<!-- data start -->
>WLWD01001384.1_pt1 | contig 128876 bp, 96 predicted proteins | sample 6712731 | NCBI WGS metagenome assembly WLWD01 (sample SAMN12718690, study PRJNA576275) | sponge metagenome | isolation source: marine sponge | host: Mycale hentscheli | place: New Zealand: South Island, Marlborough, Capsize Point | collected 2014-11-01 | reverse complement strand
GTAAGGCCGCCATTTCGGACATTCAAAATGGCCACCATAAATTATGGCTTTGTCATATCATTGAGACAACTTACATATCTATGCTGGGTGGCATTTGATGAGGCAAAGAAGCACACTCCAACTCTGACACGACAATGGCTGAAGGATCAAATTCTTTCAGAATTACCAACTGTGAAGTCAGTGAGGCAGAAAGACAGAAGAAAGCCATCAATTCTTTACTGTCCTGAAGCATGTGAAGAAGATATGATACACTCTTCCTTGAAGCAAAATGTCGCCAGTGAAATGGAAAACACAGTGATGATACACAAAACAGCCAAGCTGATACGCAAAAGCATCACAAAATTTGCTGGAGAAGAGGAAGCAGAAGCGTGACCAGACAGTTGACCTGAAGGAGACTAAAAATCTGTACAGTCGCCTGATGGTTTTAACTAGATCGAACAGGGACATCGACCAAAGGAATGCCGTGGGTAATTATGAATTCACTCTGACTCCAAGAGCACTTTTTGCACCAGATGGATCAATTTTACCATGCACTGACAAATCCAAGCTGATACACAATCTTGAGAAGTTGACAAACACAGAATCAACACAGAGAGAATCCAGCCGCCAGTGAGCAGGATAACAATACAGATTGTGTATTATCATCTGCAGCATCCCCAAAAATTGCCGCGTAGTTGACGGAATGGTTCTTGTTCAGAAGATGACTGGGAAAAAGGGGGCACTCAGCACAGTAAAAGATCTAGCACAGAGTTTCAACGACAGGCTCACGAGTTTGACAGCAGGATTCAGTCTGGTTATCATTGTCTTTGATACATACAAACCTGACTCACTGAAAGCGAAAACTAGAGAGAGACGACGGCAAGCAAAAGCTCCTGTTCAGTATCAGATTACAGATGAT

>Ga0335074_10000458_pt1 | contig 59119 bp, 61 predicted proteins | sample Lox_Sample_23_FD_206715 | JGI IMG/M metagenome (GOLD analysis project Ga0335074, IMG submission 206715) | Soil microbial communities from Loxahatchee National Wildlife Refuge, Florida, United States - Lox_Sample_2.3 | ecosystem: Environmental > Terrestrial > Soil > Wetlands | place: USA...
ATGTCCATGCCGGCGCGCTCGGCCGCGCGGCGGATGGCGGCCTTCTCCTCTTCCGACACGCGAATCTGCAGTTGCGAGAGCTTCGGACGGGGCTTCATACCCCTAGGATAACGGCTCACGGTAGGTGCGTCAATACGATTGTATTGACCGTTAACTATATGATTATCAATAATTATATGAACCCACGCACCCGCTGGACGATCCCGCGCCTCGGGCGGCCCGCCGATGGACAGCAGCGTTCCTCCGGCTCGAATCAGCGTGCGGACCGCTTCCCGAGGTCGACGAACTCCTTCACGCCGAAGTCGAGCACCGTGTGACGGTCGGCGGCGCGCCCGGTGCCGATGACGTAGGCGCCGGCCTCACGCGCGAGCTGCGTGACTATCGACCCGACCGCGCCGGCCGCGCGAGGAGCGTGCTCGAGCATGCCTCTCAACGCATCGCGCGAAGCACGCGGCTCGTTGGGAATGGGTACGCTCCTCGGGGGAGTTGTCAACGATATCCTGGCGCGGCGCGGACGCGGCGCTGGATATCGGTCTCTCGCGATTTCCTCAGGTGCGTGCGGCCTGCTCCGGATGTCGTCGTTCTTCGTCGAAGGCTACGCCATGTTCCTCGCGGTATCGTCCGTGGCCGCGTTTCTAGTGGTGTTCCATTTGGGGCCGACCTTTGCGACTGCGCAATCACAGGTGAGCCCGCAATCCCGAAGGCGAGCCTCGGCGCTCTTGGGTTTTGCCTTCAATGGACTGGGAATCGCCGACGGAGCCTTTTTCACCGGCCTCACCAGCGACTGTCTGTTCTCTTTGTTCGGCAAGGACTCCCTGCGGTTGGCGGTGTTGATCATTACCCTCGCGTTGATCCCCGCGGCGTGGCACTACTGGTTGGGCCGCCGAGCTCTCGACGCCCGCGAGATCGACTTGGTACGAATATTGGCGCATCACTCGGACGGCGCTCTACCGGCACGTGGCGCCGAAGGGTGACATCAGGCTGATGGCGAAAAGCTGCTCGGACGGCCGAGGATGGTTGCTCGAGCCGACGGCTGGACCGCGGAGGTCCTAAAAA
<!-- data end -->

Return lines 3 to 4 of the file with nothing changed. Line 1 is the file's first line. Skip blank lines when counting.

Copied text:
>Ga0335074_10000458_pt1 | contig 59119 bp, 61 predicted proteins | sample Lox_Sample_23_FD_206715 | JGI IMG/M metagenome (GOLD analysis project Ga0335074, IMG submission 206715) | Soil microbial communities from Loxahatchee National Wildlife Refuge, Florida, United States - Lox_Sample_2.3 | ecosystem: Environmental > Terrestrial > Soil > Wetlands | place: USA...
ATGTCCATGCCGGCGCGCTCGGCCGCGCGGCGGATGGCGGCCTTCTCCTCTTCCGACACGCGAATCTGCAGTTGCGAGAGCTTCGGACGGGGCTTCATACCCCTAGGATAACGGCTCACGGTAGGTGCGTCAATACGATTGTATTGACCGTTAACTATATGATTATCAATAATTATATGAACCCACGCACCCGCTGGACGATCCCGCGCCTCGGGCGGCCCGCCGATGGACAGCAGCGTTCCTCCGGCTCGAATCAGCGTGCGGACCGCTTCCCGAGGTCGACGAACTCCTTCACGCCGAAGTCGAGCACCGTGTGACGGTCGGCGGCGCGCCCGGTGCCGATGACGTAGGCGCCGGCCTCACGCGCGAGCTGCGTGACTATCGACCCGACCGCGCCGGCCGCGCGAGGAGCGTGCTCGAGCATGCCTCTCAACGCATCGCGCGAAGCACGCGGCTCGTTGGGAATGGGTACGCTCCTCGGGGGAGTTGTCAACGATATCCTGGCGCGGCGCGGACGCGGCGCTGGATATCGGTCTCTCGCGATTTCCTCAGGTGCGTGCGGCCTGCTCCGGATGTCGTCGTTCTTCGTCGAAGGCTACGCCATGTTCCTCGCGGTATCGTCCGTGGCCGCGTTTCTAGTGGTGTTCCATTTGGGGCCGACCTTTGCGACTGCGCAATCACAGGTGAGCCCGCAATCCCGAAGGCGAGCCTCGGCGCTCTTGGGTTTTGCCTTCAATGGACTGGGAATCGCCGACGGAGCCTTTTTCACCGGCCTCACCAGCGACTGTCTGTTCTCTTTGTTCGGCAAGGACTCCCTGCGGTTGGCGGTGTTGATCATTACCCTCGCGTTGATCCCCGCGGCGTGGCACTACTGGTTGGGCCGCCGAGCTCTCGACGCCCGCGAGATCGACTTGGTACGAATATTGGCGCATCACTCGGACGGCGCTCTACCGGCACGTGGCGCCGAAGGGTGACATCAGGCTGATGGCGAAAAGCTGCTCGGACGGCCGAGGATGGTTGCTCGAGCCGACGGCTGGACCGCGGAGGTCCTAAAAA